The Scapa Flow Landscape Partnership Scheme

The Slate Quarry, Stromness

At the foot of the Black Craig is a slate quarry which was once very profitable.

Its use is first recorded in the Breckness Estate records in 1778, and the Statistical Account of 1795-1798 tells us that the slate quarry produced and sold 30 to 40,000 slates annually. They are described as being "strong, thick and large, last long, and are the best in this county". It was stated that more slates might be produced if more labourers could "be got".

Some records detailing the sale of the slates record that, in 1781, 3,000 slates were used in the new church at Holm and were carried there in five boats. In 1792 10,000 slates were required by Will Watt (proprietor of the quarry) for the houses of Corse. At one time most houses in Orkney were roofed using the slates, and even St Magnus Cathedral was covered in them.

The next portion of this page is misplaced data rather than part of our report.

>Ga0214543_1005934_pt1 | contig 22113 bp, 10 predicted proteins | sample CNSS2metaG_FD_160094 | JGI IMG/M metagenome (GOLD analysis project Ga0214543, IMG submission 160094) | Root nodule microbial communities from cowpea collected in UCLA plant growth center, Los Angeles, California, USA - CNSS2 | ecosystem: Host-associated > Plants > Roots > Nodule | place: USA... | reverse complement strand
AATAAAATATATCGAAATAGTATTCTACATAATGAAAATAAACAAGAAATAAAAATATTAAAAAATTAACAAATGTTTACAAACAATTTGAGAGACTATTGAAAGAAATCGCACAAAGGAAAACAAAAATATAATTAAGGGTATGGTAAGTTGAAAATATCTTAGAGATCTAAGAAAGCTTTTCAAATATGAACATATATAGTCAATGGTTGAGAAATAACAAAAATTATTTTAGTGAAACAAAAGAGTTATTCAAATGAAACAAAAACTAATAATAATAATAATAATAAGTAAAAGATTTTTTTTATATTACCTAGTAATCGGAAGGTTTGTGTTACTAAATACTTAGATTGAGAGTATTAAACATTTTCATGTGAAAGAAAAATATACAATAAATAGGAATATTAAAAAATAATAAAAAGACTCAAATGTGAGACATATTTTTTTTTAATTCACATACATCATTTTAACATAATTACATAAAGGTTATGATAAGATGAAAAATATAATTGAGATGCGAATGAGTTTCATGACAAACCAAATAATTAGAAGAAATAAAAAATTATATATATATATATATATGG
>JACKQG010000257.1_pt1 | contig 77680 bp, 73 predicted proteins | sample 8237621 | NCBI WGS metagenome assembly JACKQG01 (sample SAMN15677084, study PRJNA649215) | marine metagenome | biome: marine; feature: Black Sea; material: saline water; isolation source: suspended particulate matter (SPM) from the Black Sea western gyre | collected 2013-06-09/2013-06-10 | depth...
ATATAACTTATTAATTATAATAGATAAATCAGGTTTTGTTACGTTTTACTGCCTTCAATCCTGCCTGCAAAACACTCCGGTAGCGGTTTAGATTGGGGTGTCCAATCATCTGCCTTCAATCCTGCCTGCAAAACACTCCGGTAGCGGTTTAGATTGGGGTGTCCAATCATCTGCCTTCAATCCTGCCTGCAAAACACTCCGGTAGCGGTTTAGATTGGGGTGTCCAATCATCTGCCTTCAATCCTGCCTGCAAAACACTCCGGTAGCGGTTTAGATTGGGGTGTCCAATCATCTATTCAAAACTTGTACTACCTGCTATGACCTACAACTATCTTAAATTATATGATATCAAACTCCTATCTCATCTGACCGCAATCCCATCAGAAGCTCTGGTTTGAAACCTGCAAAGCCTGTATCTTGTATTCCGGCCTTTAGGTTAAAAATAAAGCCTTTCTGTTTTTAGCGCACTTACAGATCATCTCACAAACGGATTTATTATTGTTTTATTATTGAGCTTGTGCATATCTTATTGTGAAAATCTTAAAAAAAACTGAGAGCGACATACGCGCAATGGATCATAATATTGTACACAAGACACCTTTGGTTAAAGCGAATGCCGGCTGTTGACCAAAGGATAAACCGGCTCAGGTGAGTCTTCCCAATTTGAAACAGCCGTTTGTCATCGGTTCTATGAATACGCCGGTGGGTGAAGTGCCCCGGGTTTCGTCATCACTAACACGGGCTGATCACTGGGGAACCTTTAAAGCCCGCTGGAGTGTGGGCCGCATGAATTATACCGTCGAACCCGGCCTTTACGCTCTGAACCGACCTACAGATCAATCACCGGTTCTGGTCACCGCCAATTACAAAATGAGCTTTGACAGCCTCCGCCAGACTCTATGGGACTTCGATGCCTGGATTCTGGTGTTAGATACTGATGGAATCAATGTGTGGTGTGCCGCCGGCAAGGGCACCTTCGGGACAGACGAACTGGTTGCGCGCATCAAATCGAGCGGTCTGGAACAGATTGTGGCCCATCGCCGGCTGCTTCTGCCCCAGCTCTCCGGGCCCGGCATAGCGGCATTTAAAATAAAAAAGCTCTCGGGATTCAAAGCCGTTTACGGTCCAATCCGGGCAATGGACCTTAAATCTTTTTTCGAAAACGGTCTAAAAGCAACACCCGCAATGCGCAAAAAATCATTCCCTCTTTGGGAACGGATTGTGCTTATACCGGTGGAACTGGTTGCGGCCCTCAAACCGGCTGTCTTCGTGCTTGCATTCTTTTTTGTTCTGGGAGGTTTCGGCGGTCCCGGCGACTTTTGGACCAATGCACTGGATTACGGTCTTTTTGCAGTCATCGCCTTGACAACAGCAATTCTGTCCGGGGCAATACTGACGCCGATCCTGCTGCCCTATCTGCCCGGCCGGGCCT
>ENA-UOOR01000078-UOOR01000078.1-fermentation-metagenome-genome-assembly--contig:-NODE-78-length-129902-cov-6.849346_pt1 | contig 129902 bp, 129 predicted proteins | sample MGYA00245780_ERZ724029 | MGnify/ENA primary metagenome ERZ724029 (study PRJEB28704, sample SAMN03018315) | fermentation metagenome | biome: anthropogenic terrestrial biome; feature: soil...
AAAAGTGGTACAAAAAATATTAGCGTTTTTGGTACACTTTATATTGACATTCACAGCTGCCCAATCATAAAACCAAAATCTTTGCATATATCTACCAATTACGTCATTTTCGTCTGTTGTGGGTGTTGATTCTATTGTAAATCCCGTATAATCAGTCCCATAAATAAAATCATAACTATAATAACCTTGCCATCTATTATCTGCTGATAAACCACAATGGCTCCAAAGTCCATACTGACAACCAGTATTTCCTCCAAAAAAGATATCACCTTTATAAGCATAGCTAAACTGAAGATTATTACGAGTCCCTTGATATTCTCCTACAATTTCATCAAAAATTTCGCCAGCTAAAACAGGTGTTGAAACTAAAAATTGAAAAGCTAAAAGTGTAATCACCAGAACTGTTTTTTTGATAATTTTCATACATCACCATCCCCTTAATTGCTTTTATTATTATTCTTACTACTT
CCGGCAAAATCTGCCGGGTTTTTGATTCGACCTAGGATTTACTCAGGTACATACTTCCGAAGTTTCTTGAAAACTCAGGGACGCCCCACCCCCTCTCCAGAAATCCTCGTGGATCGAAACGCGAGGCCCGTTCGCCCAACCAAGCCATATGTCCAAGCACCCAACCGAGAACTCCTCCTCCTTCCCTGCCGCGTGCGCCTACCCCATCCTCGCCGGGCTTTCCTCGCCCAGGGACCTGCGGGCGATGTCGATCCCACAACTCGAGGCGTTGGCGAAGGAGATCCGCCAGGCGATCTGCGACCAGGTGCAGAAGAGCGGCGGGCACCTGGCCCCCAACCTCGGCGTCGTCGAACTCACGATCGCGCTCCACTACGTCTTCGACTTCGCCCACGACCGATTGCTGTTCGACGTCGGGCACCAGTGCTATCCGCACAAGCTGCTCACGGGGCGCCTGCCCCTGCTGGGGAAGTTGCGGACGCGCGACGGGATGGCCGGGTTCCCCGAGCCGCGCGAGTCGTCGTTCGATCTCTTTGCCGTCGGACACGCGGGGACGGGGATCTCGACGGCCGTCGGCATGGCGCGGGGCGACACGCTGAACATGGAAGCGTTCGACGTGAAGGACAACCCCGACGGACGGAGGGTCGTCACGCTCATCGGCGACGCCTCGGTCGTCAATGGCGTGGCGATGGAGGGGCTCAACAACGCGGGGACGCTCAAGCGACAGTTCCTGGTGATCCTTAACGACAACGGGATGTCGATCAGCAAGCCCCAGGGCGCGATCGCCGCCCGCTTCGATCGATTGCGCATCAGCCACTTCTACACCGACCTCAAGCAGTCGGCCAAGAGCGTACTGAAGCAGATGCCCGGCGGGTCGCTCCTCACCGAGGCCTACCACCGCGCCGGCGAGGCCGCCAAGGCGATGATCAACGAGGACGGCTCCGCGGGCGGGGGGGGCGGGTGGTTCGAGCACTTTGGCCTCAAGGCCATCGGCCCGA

Slate quarry

Mr Watt made a tidy profit, with only the labour to pay for. Selling 30,000 slates at 10 shillings (50p) per 1,000 gave him an annual income of £15. In the account of 1842 the quarry is still doing well, but the author states that the slates were good but made for a "weighty roof". Other customers complained that the slates were expensive but small, and another complained of the cost of shipping the slates to the isles. The last recorded sale was in 1832 when David Petrie of Graemshall ordered 4 to 5,000 slates.

In 1839 it was recorded: "Slates are still taken from this quarry; but though they are better adapted to the climate than Easdale slates, they are in general not so much used, forming a rather weighty roof." It was further reported "they are not good enough for export". There are no known records after this date, so it is assumed that the quarry fell into disuse.